A dedicated weight lifter and amateur comedian, Nicholas Berg (search) had a desire to help people around the world.

The 26-year-old from suburban Philadelphia liked to move around so much that he took classes at four universities, and once traveled to Africa to help a village, returning with only the clothes on his back.

Friends and family on Tuesday remembered Berg, who was killed by his captors in Iraq, as generous, outgoing and funny.

"Some of the hardest laughter I had at the fitness center were from the jokes he told," said friend Nick Fillioe, a sports director at the West Chester Area YMCA.

Berg's latest adventure was an independent trip to Iraq, looking for work rebuilding the country's telecommunications infrastructure.

He went to Baghdad in March seeking work with a company that had previously hired him, but was told there wasn't a post this time. His trip home hit a snag when he was detained at a checkpoint. He was released April 6, and his parents last heard from him three days later.

A video posted Tuesday on a Web site linked to Al Qaeda showed Berg beheaded by a group that said it was to avenge the abuse of Iraqi prisoners by American soldiers.

When told by a reporter about the Web site, Berg's father, brother and sister cried in their front yard.

"I knew he was decapitated before," said Berg's father, Michael Berg. "That manner is preferable to a long and torturous death. But I didn't want it to become public."

Berg's body was returned in the United States and there will be a private memorial Friday, said Carl Goldstein of Goldsteins' Rosenberg's Raphael-Sacks funeral home. He didn't elaborate, but authorities had said earlier Wednesday that the body was to be flown to the military mortuary at Dover Air Force Base (search) in Deleware.

Family members "were very happy that Nick was back in the United States," Goldstein said.

Berg's body was expected to arrive Wednesday at a military base in Dover, Delaware, a U.S. military spokesman in Iraq told The Associated Press.

In Washington, White House spokesman Scott McClellan said Wednesday that President Bush "expresses his deepest condolences to Nicholas Berg's family. ... As his family and friends have said, Nick Berg wanted to build a free Iraq for the Iraqi people and he was an innocent civilian seeking to help."

Berg attended Cornell, Drexel, the University of Pennsylvania and the University of Oklahoma, though he never earned a college degree. He helped set up electronics equipment at the Republican National Convention in Philadelphia in 2000. He made several trips to developing countries; in Ghana, he taught villagers how to make bricks, and returned emaciated because he gave away most of his food, his father said.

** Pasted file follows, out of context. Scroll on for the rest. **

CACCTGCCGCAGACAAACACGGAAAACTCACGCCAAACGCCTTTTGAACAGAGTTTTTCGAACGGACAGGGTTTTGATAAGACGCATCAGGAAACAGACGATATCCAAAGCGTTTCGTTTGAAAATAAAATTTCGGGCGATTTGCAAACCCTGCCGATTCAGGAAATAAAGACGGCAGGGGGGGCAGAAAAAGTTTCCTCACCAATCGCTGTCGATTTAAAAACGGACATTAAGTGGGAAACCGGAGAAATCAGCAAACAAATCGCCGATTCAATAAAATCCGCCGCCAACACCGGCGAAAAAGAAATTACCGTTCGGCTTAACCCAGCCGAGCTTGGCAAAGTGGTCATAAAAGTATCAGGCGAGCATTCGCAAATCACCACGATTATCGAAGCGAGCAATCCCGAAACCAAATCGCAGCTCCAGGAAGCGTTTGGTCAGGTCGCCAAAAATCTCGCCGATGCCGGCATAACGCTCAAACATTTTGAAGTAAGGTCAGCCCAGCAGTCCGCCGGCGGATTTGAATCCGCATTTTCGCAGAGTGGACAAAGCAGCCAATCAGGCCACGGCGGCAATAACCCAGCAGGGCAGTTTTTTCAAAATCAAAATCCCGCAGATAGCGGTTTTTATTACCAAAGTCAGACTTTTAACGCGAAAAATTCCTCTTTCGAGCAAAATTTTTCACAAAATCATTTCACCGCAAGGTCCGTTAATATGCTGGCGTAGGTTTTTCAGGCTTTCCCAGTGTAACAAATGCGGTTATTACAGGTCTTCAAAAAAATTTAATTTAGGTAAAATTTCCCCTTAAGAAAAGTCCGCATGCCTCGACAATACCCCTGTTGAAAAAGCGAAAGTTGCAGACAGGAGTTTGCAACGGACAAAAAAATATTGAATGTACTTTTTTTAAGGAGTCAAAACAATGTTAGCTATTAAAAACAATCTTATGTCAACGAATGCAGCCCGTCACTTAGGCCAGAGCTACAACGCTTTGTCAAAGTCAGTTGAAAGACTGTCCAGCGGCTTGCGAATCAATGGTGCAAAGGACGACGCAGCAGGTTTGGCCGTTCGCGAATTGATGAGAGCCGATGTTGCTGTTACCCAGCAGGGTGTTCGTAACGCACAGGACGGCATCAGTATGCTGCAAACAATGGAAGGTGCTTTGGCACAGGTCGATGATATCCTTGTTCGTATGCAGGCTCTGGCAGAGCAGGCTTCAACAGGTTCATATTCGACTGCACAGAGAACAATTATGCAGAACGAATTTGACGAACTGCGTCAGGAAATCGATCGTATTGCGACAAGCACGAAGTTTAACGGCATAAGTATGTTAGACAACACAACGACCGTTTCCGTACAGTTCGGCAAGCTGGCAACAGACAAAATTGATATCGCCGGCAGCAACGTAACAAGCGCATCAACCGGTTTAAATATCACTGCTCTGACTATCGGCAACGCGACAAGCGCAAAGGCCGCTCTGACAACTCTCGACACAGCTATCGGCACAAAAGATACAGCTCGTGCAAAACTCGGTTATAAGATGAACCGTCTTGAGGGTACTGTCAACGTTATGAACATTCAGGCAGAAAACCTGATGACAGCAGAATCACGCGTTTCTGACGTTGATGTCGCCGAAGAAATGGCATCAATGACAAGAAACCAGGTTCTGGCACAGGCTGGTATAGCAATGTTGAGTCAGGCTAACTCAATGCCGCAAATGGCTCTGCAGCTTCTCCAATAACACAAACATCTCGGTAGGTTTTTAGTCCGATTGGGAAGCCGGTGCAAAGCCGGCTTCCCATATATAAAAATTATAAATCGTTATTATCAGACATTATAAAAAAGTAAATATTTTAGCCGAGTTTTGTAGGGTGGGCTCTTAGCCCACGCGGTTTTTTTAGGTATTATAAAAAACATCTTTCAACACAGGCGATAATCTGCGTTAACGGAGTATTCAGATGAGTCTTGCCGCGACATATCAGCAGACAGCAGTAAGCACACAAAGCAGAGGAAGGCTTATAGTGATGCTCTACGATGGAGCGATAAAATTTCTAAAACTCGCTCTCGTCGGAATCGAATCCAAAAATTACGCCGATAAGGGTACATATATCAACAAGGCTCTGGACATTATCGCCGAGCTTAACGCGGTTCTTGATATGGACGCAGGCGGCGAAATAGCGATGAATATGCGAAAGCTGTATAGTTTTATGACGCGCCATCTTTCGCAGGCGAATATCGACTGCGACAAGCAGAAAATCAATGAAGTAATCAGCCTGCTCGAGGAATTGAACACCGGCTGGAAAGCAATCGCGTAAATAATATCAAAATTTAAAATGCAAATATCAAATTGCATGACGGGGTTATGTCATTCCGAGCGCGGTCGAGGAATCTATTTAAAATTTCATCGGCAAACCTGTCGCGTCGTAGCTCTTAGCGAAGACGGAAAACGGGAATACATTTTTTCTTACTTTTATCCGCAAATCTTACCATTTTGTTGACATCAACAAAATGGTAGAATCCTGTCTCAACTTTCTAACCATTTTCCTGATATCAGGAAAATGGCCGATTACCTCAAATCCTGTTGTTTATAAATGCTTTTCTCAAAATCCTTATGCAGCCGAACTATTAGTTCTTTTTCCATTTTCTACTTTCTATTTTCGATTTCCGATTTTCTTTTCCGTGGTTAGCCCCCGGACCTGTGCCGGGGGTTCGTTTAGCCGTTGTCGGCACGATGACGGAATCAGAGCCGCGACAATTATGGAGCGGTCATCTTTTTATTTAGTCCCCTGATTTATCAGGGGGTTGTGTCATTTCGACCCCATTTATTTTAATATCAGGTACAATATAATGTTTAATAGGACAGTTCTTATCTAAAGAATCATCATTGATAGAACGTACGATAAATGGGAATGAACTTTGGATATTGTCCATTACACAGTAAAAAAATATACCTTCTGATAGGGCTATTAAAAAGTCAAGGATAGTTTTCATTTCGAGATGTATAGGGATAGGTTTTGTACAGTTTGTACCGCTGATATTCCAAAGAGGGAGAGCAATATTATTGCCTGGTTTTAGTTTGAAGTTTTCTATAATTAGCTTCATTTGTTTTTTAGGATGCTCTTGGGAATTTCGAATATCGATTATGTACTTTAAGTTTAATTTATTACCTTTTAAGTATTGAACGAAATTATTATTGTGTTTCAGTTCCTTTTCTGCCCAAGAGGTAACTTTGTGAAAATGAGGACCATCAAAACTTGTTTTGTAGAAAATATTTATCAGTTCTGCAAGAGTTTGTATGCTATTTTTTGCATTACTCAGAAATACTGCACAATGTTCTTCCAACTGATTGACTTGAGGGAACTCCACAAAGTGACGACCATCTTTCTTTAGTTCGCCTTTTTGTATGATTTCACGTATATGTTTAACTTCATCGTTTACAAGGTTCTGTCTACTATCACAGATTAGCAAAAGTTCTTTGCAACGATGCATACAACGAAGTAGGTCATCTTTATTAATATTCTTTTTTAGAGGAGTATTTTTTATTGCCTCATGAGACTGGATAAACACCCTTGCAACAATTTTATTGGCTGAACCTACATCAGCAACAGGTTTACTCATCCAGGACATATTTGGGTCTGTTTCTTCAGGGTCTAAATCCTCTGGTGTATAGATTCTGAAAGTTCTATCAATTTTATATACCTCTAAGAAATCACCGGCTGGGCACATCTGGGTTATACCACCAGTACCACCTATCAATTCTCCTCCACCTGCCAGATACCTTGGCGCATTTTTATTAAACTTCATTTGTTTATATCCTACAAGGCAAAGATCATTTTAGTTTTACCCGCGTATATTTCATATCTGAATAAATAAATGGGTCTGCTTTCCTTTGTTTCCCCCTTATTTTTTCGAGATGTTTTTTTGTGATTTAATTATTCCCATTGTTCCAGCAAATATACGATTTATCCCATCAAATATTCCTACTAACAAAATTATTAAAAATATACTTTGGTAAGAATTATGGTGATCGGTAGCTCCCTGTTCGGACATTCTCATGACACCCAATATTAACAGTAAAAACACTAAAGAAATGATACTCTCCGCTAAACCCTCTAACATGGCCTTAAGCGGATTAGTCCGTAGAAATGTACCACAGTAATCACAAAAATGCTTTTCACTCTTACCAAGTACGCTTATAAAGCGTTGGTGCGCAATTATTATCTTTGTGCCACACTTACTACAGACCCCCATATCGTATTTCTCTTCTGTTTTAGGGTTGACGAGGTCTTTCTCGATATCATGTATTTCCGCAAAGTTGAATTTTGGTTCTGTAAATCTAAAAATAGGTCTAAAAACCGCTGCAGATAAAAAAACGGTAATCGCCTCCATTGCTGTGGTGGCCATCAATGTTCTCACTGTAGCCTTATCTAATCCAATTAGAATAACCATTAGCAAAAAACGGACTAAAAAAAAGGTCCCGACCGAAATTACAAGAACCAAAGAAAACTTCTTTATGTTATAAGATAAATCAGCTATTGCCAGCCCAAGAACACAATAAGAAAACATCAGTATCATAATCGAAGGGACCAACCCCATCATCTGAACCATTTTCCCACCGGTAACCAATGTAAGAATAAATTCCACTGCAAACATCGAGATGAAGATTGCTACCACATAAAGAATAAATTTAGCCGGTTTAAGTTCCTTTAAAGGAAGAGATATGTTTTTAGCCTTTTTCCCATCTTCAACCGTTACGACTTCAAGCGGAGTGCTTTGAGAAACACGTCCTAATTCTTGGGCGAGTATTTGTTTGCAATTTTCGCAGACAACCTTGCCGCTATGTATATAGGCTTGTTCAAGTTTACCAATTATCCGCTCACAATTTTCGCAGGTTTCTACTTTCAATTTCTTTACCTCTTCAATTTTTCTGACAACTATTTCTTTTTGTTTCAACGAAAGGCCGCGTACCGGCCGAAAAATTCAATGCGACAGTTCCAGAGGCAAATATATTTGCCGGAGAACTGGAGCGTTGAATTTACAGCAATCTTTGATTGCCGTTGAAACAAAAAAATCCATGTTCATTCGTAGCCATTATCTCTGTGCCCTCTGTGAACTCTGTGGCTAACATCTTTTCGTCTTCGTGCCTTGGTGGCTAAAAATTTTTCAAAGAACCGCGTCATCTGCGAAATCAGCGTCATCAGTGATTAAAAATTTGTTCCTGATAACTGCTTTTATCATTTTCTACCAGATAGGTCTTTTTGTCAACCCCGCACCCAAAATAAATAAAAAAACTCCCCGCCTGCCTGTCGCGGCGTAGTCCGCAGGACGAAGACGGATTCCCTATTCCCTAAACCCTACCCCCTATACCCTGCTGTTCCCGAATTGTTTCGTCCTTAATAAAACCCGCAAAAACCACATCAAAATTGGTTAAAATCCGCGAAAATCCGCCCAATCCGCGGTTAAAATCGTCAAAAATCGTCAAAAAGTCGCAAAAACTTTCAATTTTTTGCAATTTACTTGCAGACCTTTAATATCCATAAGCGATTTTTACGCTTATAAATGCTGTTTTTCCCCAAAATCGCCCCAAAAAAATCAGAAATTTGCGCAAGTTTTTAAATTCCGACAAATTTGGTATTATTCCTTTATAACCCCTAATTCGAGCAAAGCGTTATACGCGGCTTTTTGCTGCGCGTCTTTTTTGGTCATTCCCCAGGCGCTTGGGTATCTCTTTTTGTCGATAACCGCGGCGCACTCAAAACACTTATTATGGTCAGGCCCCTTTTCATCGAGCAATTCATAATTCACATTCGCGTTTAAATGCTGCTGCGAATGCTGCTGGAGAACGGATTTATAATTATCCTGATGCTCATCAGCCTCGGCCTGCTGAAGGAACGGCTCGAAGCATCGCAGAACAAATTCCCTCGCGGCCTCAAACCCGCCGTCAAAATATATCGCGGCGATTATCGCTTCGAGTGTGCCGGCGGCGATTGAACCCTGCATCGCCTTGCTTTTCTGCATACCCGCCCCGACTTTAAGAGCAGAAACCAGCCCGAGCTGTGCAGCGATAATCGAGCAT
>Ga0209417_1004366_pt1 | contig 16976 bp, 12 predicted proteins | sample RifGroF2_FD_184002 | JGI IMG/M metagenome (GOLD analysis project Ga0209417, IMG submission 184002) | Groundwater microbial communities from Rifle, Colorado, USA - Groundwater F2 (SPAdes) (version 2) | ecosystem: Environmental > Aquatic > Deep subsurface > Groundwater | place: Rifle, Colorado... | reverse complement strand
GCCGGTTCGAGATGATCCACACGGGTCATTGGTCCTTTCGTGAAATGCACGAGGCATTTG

"That's the kind of passion we're dealing with here," Michael Berg said.

Berg's father said his son was a practicing Jew and that "there's a better chance than not" that his captors knew it. "If there was any doubt that they were going to kill him, that probably clinched it, I'm guessing," he said.

Berg, who was unmarried, owned a small business that worked with communication equipment like radio towers. He saw his trip to Iraq, his father said, as an adventure — one that fit his ideology as a war supporter and backer of the Bush administration.

Berg played the tuba and saxophone, was in the National Honor Society (search) and participated in the Science Olympiad (search), said Michael Dibartolomeo, who was principal at West Chester Henderson High School (search) when Berg graduated in 1996.

"I will tell you that you will not find a nicer young man than Nick Berg," Dibartolomeo said.

Berg was in Baghdad from late December to Feb. 1 and had returned to Iraq in March, his family said. Having trouble finding work on the second trip, Nick Berg told his parents that he would return home March 30. But he was detained by Iraqi police at a checkpoint in Mosul on March 24. At some point during his 13-day detention, U.S. officials took custody of him, his father said, and he was not allowed to make phone calls or contact a lawyer.

FBI agents visited Berg's parents in West Chester on March 31 and told the family they were trying to confirm their son's identity. On April 5, the Bergs sued the government in federal court in Philadelphia, contending that their son was being held illegally.

Berg was released the next day, and he told his parents he had not been mistreated. They did not hear from him after April 9.

"They could have released him a week earlier, and that would have been the difference," his father said, referring to the upsurge in violence in the country in early April.

In Baghdad on Wednesday, Dan Senor, spokesman for the U.S.-led Coalition Provisional Authority (search), said that to his knowledge, Berg "was at no time under the jurisdiction or detention of coalition forces." Senor would not specify why Iraqi police, who generally take direction from coalition authorities, had arrested him and held him for some time. He said the investigation was continuing.

The family was in seclusion Wednesday and not taking calls, his sister Sara Berg had said.

Berg's YMCA friends said he worked out and swam several times a week and was interested in power lifting.

Gina Taliani, the YMCA's aquatics and gymnastics director, said Berg loved to swim, but his muscular body made it difficult for him.

"I always joked with him that he sunk like a rock because he was pure muscle," she said. "The biggest thing I remember is laughing and joking together."